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The second weekend in August 2004, I was on vacation in Saint Augustine, FL when Hurricane Charley blasted its way through southwest Florida. I was on the beach in an area of Florida that the hurricane did not affect and was oblivious to the destruction that was less than 200 miles away.

But, when I read the morning paper, I was shocked to see the extensive damage along the southwest coastline. While reading of the accounts and seeing the photos of what the hurricane had done, it hit me in a moment: here I was, relaxing and enjoying the beach, while there were many people in my own state who were suffering. In that moment, I wanted, and deep down inside of me, needed to help those who had been affected by this devastating hurricane.

As a Rotarian, I knew that the most effective way to be of assistance was by contacting the leaders of Rotary clubs in that area. Eventually, I spoke to the Rotary District Governor for SW Florida. I told him that I wanted to help and asked him for his guidance as to how I could be most effective. He suggested that I focus on the Arcadia area. This inland community had suffered severe damage and was not getting the attention that the coastline communities were receiving. He gave me the contact information for the President of the Rotary Club of Arcadia, Susan Rachles, and I called her. She was most appreciative and gave me some ideas of how I could help.

A couple of days later, my son, Ben, Jr., and I were on our way in our motor home hauling a pickup truck, chain saws, gas, oil and various tools. Upon arriving in Arcadia, we met with Susan and she took us into the heart of the devastation. We saw roofs totally blown off many homes and businesses, power lines were down, and some structures were totally destroyed. The trees were literally lifted from the ground and now lay on their sides exposing their roots. And the power company wasn’t sure how long it would take to get the power back on to this area of Florida.

As we were driving down the littered streets, we came upon a woman who was in the front yard of her severely damaged home, and we stopped to talk with her. She and her family had lost everything and she was there trying to find some remnants of their former lives. I reached into my pocket and got out some cash, some of which had been given me by fellow Rotarians and friends in Gainesville, and handed it to her. She broke down, and through her tears thanked me profusely. I didn’t give her a large amount of money, but she said that this gesture let her know that someone cared about her in that difficult moment.

Over the next few days Ben Jr. and I found more of these moments. We spent time cutting up trees and limbs at the homes of the elderly and disabled. In doing so, we met some amazing people and got to hear their stories over lemonade or a glass of tea. In those moments, they felt someone was there for them - and they slept a little better that night.

A particularly touching moment came from a young 4-H member whose chicken coops were partially destroyed. Being a true 4-H member, he had the foresight to take his chickens into his home during the hurricane. As we looked at the coops, it was evident that the chickens would not have survived the storm. And now, they needed repairing. Being able to help this young man was especially rewarding as I was once a member of 4-H. It was a beautiful moment - I felt I was giving back for the time others spent with me while I was in 4-H, and the young man felt that someone cared about him and his aspirations.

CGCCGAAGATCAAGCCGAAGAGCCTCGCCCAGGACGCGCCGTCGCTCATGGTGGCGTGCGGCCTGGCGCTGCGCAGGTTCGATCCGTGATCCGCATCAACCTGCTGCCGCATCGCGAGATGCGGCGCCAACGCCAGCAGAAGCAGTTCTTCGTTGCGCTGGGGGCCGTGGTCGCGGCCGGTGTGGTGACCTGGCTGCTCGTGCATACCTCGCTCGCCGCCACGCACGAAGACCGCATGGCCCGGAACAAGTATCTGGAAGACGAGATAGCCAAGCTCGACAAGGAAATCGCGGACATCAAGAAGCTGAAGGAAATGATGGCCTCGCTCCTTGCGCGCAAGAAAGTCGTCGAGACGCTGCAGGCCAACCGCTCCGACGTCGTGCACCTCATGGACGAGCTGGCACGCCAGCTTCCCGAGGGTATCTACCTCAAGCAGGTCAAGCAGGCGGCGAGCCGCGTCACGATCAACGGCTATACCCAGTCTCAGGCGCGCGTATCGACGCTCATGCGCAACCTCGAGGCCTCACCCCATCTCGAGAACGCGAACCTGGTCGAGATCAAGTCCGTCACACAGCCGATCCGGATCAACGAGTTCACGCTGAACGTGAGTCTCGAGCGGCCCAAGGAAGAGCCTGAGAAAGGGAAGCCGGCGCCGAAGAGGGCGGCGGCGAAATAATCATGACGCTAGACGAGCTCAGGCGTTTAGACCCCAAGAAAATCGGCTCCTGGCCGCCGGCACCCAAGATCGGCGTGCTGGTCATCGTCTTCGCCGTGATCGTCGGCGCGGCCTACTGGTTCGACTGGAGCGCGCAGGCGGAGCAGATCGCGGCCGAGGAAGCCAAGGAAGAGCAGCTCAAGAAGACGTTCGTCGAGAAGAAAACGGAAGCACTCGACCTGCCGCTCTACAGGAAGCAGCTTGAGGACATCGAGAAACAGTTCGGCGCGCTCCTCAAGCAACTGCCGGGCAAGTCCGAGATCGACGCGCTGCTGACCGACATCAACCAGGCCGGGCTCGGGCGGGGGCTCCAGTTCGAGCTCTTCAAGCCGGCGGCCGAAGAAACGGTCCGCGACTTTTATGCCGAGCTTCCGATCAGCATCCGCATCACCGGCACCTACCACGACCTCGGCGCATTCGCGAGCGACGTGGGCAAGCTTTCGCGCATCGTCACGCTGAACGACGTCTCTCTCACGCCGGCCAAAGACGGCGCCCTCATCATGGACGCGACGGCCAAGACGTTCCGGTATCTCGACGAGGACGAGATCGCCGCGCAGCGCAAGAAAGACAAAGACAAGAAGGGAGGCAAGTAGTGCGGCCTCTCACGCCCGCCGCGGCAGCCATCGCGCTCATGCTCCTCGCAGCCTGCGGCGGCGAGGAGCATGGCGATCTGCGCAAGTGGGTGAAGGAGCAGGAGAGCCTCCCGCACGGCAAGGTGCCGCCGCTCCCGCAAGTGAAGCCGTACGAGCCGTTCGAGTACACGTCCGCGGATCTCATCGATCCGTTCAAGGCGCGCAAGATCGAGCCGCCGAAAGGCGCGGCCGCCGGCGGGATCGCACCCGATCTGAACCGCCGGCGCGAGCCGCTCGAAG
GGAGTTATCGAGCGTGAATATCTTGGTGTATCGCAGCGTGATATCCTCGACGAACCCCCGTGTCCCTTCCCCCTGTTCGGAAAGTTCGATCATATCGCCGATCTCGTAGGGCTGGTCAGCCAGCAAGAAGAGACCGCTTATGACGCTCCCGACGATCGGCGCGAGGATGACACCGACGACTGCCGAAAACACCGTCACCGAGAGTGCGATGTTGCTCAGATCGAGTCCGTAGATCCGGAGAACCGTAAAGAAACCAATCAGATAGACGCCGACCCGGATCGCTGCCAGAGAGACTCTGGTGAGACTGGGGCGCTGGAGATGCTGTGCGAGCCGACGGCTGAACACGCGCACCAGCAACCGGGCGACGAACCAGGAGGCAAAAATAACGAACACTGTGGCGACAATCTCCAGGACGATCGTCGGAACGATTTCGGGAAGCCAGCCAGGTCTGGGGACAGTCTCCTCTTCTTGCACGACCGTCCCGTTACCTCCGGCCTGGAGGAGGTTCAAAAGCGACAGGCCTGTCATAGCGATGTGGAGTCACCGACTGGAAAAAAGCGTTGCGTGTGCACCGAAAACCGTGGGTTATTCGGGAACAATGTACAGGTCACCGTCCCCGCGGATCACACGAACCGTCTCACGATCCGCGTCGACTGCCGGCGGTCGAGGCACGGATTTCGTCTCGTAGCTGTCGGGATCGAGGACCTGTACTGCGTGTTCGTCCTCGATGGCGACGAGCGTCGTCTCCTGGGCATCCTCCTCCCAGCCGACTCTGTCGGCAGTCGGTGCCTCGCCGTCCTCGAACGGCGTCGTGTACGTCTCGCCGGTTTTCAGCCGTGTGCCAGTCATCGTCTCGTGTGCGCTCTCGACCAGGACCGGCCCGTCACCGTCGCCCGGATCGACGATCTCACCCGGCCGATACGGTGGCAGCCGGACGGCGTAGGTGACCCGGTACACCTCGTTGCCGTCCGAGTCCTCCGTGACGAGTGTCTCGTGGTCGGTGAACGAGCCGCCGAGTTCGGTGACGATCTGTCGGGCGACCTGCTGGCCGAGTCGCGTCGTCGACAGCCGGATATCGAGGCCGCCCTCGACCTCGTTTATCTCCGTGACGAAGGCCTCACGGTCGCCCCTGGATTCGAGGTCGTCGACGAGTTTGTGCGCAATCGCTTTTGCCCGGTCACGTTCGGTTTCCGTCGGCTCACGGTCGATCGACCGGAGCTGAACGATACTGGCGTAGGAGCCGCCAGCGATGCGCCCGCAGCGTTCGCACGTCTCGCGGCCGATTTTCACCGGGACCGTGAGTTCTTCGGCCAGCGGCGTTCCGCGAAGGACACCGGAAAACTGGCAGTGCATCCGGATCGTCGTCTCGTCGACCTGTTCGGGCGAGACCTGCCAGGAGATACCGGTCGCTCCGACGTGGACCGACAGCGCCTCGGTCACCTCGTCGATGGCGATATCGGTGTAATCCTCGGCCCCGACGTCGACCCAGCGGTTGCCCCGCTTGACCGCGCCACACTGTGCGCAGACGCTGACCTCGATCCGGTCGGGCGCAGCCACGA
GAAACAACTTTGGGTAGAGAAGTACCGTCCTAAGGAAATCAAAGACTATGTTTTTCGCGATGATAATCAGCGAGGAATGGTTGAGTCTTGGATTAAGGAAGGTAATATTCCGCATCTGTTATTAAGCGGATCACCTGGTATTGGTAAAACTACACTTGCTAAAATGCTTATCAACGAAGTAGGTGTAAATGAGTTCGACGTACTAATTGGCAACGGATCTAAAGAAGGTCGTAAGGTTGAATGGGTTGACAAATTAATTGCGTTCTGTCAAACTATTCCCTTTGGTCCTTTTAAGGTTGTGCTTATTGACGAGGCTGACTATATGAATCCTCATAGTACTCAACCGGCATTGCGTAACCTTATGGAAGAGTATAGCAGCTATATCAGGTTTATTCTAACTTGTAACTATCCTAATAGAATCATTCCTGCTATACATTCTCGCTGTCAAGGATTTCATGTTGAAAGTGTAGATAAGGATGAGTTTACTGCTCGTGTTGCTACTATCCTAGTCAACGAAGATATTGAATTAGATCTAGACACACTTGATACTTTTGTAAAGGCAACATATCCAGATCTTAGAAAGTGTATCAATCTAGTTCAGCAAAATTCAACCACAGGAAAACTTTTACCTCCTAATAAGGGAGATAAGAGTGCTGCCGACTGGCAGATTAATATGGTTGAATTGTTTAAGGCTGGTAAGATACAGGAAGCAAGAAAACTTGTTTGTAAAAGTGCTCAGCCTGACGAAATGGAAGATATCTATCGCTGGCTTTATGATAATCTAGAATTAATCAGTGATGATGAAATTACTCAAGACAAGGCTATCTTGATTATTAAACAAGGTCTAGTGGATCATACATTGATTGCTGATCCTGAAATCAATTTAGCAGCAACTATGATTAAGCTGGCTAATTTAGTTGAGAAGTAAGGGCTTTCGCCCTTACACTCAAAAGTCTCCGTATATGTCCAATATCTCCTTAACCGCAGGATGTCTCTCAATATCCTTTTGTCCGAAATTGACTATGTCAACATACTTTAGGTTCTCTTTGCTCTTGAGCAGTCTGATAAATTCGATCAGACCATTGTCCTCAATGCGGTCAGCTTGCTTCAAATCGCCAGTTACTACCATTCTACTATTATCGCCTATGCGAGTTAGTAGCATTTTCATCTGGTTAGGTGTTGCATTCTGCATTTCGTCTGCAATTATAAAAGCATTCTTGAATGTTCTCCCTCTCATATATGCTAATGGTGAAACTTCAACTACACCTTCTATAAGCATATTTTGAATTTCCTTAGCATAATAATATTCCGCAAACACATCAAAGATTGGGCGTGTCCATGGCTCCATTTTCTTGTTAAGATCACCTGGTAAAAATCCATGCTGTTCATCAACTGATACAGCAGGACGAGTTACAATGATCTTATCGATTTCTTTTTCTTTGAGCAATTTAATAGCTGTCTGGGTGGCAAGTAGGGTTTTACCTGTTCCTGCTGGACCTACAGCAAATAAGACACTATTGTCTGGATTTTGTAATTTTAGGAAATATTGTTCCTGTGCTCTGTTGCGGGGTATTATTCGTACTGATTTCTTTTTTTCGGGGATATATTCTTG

Ben Jr. and I also found moments together as father and son that were also very special. As we worked, we were in concert with each other. He would hand me the tool I needed without asking; I would pull a branch out of the way when he was finished cutting it - there is just something about those moments of synergy with someone you love that touches your heart!

When it was time to leave, I told Susan that I would bring a group of fellow Rotarians to Arcadia in a few days and prepare hot meals for people in the community. And when we came back, we had several more moments that touched our hearts. Watching the 1000+ people enjoy a hot meal and then gratefully take food and water home with them was an experience that I will never forget. A child’s smile when they saw we’d brought cookies; a mother’s look of relief that she had plenty of food and water for her family; and the laughter and camaraderie of a community coming together - those are the moments I’ll remember for the rest of my life.

Although we made a big effort in response to a dire situation, I found great joy in those little moments of sharing with those who were in need.

There may be times in our life that we can do big things to help others, however, there are always plenty of times we can do little things for others that will mean so much. Stepping aside so a burdened mother can go through the grocery check-out line first; holding a door open; listening to an elderly person’s or a youngster’s story; giving words of encouragement - these little moments of kindness mean so much. They can change another person’s bad day into a good day.

I encourage you to find those little moments (or big ones) that you can help someone else by doing random acts of kindness. In doing, it will mean so much to them and to you, too!


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